Professor Woods seemed to frame Truman’s firing of MacArthur as an assertion of civilian control of the military. It seems to me that MacArthur was fired because he was interested in pursuing victory in Korea. He was forced by Truman to restrain his actions on the Red side of the Yula river, and forbidden from blowing the river bridges.
The CFR “Wise Men” behind Truman were not interested in a non-communist Korea, just as they were not interested in a non-communist China (hence their lack of support of Kai-shek, whose military assistance was refused in Korea) It seems that the Korean War was an attempt to validate the legitamacy of U,N “police action” under the guise of NATO.
This seems to me like two sides of the same coin. From the point of view of civilian control over the military, it wouldn’t matter what the merits of the case made by the military leadership were. The point is that the civilians are in charge.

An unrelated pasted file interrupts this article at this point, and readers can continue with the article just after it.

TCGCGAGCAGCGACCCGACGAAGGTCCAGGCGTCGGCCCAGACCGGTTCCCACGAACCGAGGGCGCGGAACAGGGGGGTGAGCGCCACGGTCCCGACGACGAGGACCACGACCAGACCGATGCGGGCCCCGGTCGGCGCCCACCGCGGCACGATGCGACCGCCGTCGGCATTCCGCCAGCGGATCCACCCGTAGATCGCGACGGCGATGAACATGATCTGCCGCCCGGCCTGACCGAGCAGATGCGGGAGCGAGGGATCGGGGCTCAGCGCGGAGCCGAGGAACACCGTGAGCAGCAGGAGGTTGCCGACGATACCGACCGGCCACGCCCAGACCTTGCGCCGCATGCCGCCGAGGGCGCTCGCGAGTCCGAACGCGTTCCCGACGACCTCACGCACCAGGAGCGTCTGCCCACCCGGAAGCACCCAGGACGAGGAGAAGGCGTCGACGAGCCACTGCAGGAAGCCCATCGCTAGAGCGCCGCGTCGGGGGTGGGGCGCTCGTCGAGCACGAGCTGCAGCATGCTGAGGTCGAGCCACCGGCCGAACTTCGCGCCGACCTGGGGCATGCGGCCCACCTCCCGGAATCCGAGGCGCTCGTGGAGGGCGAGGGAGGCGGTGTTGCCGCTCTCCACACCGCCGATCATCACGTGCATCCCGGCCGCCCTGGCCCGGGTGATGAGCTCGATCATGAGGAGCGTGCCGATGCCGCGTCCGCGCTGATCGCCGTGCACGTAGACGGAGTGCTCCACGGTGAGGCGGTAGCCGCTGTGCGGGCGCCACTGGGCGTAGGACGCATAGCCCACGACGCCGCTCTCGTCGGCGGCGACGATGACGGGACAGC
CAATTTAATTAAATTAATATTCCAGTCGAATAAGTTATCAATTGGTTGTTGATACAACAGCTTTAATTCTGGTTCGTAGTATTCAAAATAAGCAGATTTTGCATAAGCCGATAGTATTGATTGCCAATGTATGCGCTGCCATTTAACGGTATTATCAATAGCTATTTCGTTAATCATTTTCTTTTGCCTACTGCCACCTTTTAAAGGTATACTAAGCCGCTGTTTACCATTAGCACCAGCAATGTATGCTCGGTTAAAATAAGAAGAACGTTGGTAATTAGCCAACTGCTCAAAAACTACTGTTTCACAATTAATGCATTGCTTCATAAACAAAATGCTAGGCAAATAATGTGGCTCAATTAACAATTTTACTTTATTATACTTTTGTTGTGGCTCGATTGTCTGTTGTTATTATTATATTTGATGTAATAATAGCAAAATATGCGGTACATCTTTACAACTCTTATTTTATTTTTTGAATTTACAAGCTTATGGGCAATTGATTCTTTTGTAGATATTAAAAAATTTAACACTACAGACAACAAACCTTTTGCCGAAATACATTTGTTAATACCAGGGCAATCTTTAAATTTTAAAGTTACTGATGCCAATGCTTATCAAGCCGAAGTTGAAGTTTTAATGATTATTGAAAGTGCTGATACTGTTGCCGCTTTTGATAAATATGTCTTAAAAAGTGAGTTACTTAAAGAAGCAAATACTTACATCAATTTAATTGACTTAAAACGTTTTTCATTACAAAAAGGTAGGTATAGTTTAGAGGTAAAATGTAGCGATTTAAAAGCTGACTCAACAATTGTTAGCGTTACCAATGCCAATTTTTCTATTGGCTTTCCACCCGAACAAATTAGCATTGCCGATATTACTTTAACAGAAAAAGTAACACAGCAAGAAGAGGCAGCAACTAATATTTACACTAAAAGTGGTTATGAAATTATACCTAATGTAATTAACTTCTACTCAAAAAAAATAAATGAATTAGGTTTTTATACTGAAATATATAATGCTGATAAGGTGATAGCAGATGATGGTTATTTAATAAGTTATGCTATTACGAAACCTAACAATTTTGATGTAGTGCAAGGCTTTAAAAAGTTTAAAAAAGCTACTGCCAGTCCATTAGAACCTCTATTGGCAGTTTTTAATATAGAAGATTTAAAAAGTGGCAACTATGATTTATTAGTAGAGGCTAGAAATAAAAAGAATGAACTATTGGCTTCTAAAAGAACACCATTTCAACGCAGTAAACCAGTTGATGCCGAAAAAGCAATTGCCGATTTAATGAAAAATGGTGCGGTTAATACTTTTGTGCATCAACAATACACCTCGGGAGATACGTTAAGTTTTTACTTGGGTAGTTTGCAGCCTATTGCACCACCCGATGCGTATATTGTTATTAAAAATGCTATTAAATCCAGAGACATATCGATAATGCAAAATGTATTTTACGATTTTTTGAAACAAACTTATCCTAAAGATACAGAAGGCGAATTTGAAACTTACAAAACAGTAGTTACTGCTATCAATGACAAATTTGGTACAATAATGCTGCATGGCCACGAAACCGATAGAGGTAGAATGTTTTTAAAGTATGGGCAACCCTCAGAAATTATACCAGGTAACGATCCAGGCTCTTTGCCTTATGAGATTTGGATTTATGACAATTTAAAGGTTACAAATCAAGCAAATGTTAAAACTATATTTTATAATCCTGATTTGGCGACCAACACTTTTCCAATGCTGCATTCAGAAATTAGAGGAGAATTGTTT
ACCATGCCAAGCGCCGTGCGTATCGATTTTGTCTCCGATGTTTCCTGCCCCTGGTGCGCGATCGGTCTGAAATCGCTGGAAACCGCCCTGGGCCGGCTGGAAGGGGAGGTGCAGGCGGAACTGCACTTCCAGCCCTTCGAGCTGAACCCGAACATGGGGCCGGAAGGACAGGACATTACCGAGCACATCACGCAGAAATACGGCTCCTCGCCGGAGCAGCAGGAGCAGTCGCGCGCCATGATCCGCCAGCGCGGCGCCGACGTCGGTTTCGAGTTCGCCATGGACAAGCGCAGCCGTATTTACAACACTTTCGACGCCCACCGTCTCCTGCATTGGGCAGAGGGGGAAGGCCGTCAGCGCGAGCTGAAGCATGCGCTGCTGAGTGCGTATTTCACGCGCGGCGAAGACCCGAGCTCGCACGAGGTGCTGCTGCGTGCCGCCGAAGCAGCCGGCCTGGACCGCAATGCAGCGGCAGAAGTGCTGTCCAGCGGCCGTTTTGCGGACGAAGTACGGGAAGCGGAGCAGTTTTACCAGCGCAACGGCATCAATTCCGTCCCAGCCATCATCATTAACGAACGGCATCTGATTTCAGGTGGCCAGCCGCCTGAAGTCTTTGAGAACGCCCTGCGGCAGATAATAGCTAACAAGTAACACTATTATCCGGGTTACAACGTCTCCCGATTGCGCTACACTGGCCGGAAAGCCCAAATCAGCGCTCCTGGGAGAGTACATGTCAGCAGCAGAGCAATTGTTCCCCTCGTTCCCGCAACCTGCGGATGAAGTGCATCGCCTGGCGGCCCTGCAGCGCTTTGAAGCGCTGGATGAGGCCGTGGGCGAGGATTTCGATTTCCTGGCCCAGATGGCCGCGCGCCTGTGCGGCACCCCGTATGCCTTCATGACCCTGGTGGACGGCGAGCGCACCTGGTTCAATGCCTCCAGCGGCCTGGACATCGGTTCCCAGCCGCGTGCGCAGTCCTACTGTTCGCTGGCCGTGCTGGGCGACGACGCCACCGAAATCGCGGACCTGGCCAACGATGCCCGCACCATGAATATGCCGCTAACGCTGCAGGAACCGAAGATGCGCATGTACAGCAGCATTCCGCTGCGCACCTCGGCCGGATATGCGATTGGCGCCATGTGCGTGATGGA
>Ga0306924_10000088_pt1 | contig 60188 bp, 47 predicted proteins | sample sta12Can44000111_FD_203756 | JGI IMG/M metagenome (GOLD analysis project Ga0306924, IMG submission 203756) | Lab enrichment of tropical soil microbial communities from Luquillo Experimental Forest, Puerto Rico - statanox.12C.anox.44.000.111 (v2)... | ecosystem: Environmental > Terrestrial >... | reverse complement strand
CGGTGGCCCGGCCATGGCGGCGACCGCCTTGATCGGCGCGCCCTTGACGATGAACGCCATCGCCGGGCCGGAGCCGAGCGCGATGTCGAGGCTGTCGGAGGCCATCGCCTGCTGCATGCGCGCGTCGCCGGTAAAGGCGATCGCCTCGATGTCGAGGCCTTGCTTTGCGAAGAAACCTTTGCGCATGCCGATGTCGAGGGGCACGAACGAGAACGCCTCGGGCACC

I agree with Tom. The chief positive attribute of the American constitution is that the military has been subordinate to the civilians since the Revolution. No matter what proportion of the flag officers disapprove of the president, he’s in charge. Washington insisted on this principle during the Revolution and after, whether by telling British negotiators that they needed to go to Congress with their proposals, by resigning his office at the war’s end, by breaking up incipient mutinies, or by insisting that membership in the national Society of the Cincinnati not be hereditary. Whatever we may think of his performance as president, Washington remains America’s greatest man because of this overwhelmingly important legacy.